A 3rd bridge to Singapore the better solution

By P PREM KUMAR & ALIFAH ZAINUDDIN / Pic By ISMAIL CHE RUS

A third bridge project connecting Johor and Singapore is the more logical solution to solve the massive traffic problem that is currently faced by commuters from both countries.

Deputy Defence Minister and Johor DAP chairman Liew Chin Tong (picture) said the idea of constructing of the earlier proposed half bridge, better known as the crooked bridge, should not be made a priority for the present government.

“For the third bridge project, we will be happy to support and maybe we can seriously consider it.

“The main focus should be to ensure speedy traffic flow of people and goods on both sides, which is why DAP is prepared to support the idea of a third bridge,” said Liew.

Johor Mentri Besar Datuk Osman Sapian had on Tuesday suggested that Prime Minister (PM) Tun Dr Mahathir Mohamad’s idea to have the infamous “crooked bridge” linking Malaysia and Singapore could be revived, almost after 12 years the half-bridge was called off.

He said the proposal, which was mooted by Dr Mahathir in 2002 during the latter’s first term as prime minister, is being pushed again for consideration by the Johor state government.

Economic Affairs Minister Datuk Seri Mohamed Azmin Ali said he was unsure whether the country’s economic and financial position would be able to bear such a project at the time being.

He said the government is now prioritising projects which involves taxpayers’ money, due to the discouraging financial position inherited by the current government.

“We have a huge amount of debt, so certainly we need to prioritise projects.

“I don’t know whether this is the right time to embark on this particular project when we have no money and our priority is in people-centric projects,” Azmin told reporters at the Parliament lobby yesterday.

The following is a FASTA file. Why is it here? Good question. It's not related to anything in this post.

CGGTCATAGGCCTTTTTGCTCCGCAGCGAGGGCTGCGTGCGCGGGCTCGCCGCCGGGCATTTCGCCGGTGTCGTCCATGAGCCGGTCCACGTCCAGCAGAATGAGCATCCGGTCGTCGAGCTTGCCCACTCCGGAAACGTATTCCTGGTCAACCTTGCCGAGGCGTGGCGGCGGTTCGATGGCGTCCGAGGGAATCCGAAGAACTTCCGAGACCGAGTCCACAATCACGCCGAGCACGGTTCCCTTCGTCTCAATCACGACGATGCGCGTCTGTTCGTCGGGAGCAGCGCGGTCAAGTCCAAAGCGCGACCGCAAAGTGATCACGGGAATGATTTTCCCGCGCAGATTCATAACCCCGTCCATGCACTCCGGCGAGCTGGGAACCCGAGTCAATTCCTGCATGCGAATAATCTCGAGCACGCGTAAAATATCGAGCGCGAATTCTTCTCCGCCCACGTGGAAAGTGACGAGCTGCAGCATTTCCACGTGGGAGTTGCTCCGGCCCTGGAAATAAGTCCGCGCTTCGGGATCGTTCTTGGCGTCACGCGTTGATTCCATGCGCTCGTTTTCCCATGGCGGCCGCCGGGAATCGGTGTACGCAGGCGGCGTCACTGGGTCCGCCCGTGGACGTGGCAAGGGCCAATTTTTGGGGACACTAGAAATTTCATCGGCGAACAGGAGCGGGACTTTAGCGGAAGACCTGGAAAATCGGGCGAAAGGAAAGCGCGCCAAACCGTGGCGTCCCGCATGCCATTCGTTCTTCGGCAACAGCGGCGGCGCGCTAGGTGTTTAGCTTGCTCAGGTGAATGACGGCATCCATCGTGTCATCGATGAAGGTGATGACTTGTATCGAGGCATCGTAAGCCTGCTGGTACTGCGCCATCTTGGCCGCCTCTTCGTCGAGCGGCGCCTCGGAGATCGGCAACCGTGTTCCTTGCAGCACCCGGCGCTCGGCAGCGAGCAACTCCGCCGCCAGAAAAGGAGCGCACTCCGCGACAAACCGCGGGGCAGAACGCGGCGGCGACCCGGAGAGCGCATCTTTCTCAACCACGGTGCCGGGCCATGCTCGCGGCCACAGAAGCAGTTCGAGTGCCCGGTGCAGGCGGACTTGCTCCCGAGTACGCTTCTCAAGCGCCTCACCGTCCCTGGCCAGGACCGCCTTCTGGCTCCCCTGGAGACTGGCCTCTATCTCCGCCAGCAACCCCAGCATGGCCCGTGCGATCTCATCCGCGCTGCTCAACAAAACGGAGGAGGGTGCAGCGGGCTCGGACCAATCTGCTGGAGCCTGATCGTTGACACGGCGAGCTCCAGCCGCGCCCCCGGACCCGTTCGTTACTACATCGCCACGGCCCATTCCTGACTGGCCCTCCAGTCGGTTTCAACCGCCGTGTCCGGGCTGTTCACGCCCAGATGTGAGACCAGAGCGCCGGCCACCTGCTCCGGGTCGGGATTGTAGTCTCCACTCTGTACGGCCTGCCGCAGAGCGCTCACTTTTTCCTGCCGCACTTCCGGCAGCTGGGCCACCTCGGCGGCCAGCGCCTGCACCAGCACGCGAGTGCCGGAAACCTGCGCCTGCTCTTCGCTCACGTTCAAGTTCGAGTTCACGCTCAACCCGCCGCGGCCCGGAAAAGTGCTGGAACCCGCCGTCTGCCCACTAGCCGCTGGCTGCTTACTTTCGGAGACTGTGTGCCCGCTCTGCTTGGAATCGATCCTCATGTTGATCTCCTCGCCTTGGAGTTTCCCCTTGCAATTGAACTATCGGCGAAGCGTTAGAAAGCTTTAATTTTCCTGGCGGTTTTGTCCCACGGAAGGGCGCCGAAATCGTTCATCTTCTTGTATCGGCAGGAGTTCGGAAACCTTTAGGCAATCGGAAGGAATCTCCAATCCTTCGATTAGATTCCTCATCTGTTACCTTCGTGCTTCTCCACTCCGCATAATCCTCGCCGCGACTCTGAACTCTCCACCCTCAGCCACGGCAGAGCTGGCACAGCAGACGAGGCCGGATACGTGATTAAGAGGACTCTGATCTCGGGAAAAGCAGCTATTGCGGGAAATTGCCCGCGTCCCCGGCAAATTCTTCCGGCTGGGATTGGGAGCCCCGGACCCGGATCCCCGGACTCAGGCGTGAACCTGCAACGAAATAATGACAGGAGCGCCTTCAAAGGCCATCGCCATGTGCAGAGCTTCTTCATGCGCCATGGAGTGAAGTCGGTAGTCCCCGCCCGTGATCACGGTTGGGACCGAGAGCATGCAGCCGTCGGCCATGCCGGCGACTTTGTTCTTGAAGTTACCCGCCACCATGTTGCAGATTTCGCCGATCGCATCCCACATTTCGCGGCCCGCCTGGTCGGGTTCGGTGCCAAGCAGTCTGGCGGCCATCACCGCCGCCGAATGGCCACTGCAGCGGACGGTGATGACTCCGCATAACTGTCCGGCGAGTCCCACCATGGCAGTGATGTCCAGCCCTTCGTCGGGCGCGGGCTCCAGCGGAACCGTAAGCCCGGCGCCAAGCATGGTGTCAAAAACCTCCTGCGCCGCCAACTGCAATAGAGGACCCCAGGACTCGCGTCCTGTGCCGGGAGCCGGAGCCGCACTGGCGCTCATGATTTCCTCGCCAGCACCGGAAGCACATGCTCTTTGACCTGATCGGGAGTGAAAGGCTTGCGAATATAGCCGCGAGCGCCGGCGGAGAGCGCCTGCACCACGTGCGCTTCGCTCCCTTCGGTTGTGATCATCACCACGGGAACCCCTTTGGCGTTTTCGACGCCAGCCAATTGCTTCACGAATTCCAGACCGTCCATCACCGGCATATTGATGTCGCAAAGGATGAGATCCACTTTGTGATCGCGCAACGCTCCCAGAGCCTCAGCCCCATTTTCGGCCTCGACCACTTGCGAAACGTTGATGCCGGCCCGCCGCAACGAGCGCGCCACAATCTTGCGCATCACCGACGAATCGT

In 2002, a year before retiring for the first time, Dr Mahathir announced that Malaysia would go ahead and build a crooked bridge — a six-lane S-shaped highway curving in such a way to allow ships to pass under it — if Singapore refused to demolish its half of the Causeway.

In January 2006, Malaysia unilaterally announced that it is going ahead to build the new bridge on the Malaysian side, then renamed to as scenic bridge.

The construction of the new scenic bridge on Malaysian side officially began in March 2006, only until the piling works of this bridge was completed a month later, before Dr Mahathir’s successor Tun Abdullah Ahmad Badawi scrapped the project to avoid political and legal tension between the two countries.

Besides allowing free flow of water and allowing ships to sail across straight to Johor’s ports, the crooked bridge was seen as one way to reduce congestion at the Causeway, where people are caught in jams for hours.

Singapore was reported to be against it as it would bring no benefits to it.

Pekan MP and former PM Datuk Seri Mohd Najib Razak said the government must first examine whether the crooked bridge project will benefit the people.

“When I was the PM, I asked my Singaporean counterpart on the matter, and they refused because they said their existing causeway could still be used for another 30 years,” said Najib.

“I also asked them to deconstruct the causeway to make way for a new bridge fitting for this era, but did not get an agreement from the Singaporean government,” he said.

Najib also said it would make for an odd sight if Malaysia were to construct a new half-bridge and link it up with Singapore’s old causeway.